Children and young people’s voices in the Scottish Planning System
Date: 7th March 2017
Category: Respect for the views of the child
In 2015, Ministers commissioned an independent panel to undertake a review of the planning system. This consultation proposes increased engagement with children and young people.
Relevant to those working with or for children and young people is page 21 which follows:
'A wider range of people should be encouraged and inspired to get involved in planning. In particular, we would like to introduce measures that enable children and young people to have a stronger voice in decisions about the future of their places.'
'Children and young people have a significant and particularly relevant contribution to make to deciding the future of our places. The United Nations Convention on the Rights of the Child states that the best interests of the child must be a top priority in all decisions and actions that affect children. This underlines the role that planning should play in creating good quality places that provide opportunities for leisure, play and culture, and support the children's right to have the best possible health. Plans which are put in place now will decide where and how today's children will live and work in the coming decades. For example, decisions affecting climate change are relevant not only to people now, but also to future generations.'
'The independent panel recommended that there should be a new right for young people to be consulted on the development plan. Set within the framework of public bodies duties under both equalities legislation and arising from Article 12 (the right to an opinion and for it to be listened to and taken seriously) of the Convention, we are already aware that planning authorities are working to involve children and young people in their development plans. Examples in Aberdeen City, Dundee City, Tayplan and Highland have been recently recognised in our Scottish Awards for Quality in Planning.'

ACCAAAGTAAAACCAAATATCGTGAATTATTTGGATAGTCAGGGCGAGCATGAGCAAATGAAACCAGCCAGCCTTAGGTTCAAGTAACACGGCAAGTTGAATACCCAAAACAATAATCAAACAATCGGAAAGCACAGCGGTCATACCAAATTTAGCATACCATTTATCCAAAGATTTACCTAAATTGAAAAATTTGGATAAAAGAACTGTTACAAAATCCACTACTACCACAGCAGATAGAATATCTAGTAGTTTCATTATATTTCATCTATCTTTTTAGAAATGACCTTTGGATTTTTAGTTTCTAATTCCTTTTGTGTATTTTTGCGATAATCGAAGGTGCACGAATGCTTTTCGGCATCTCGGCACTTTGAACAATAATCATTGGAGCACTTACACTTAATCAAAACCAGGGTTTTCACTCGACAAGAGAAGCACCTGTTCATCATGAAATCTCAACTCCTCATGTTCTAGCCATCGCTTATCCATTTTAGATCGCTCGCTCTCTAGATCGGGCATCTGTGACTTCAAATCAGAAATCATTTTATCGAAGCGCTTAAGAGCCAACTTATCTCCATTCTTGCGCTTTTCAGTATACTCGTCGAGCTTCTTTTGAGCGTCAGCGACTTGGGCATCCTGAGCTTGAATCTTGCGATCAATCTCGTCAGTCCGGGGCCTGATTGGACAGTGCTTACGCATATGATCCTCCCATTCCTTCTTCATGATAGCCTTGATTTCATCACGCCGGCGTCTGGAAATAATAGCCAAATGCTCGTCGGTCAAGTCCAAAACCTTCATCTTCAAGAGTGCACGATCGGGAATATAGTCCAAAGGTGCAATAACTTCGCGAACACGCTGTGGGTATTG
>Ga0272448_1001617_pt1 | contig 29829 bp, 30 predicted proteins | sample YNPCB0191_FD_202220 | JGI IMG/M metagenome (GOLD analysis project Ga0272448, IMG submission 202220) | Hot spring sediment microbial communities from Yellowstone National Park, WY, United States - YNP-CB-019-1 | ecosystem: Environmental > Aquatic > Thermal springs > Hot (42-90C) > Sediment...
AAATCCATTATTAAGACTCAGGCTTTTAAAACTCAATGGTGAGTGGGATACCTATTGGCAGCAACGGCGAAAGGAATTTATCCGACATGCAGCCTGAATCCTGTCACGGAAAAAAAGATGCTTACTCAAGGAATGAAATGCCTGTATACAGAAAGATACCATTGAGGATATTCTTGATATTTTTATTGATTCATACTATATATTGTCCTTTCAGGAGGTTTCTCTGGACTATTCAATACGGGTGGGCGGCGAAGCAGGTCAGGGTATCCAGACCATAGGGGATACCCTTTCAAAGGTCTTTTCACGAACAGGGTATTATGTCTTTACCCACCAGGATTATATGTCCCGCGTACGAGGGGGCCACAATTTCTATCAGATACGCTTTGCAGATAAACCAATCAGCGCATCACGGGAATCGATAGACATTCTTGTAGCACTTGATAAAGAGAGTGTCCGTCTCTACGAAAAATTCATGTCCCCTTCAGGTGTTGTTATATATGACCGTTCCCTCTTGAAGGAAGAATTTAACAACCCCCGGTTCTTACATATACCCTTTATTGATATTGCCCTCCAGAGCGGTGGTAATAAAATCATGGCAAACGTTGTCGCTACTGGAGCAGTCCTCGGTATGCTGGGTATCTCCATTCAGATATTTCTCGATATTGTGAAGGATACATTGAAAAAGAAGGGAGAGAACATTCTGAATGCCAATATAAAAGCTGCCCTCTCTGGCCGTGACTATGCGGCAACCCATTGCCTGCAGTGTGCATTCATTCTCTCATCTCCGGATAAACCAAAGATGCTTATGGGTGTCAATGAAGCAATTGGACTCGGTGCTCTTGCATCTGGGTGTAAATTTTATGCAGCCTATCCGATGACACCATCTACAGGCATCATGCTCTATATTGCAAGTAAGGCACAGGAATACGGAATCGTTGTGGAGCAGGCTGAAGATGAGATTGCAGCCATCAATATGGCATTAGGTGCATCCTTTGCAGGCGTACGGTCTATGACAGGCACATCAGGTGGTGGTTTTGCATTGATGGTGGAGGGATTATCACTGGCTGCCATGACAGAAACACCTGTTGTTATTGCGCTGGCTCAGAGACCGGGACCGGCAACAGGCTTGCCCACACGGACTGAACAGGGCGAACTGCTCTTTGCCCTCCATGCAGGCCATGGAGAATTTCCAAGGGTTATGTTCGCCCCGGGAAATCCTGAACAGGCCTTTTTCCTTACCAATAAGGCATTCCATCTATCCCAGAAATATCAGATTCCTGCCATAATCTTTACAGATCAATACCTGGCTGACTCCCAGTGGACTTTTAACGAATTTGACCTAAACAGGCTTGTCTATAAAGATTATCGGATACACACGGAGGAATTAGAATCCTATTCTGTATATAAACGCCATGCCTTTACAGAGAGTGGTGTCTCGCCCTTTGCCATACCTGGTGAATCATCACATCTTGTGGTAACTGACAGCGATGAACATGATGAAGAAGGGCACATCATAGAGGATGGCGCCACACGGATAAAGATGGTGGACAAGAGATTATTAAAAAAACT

'It could therefore be suggested that planning authorities already have the scope to involve children and young people in their development plans. Recent draft guidance on Children's Service Plans noted a wide range of existing structures to support the engagement of children and young people e.g. local youth councils, pupil councils, young people's organisations, young people's committees and other formal and informal structures.'
'However, the independent panel reported that they had found little evidence of engagement with young people. We agree that more can be done to actively promote these examples rather than introduce a statutory requirement prioritising enhanced engagement for one set of people over another.'
'We will therefore bring forward proposals that will require planning authorities to consult more widely, including by using methods that are likely to involve children and young people in the process. We will do this as a priority through secondary legislation using existing powers and recommend that the early examination gatecheck includes a test of the steps taken by the planning authority to engage children and young people in preparing the development plan. In addition, we will encourage planning authorities to work with organisations such as YoungScot, Youth Scotland, the Children's Parliament and PAS to develop and expand the use of innovative methods for involving children and young people in planning.'
Together welcomes the inclusion of children and young people in planning systems.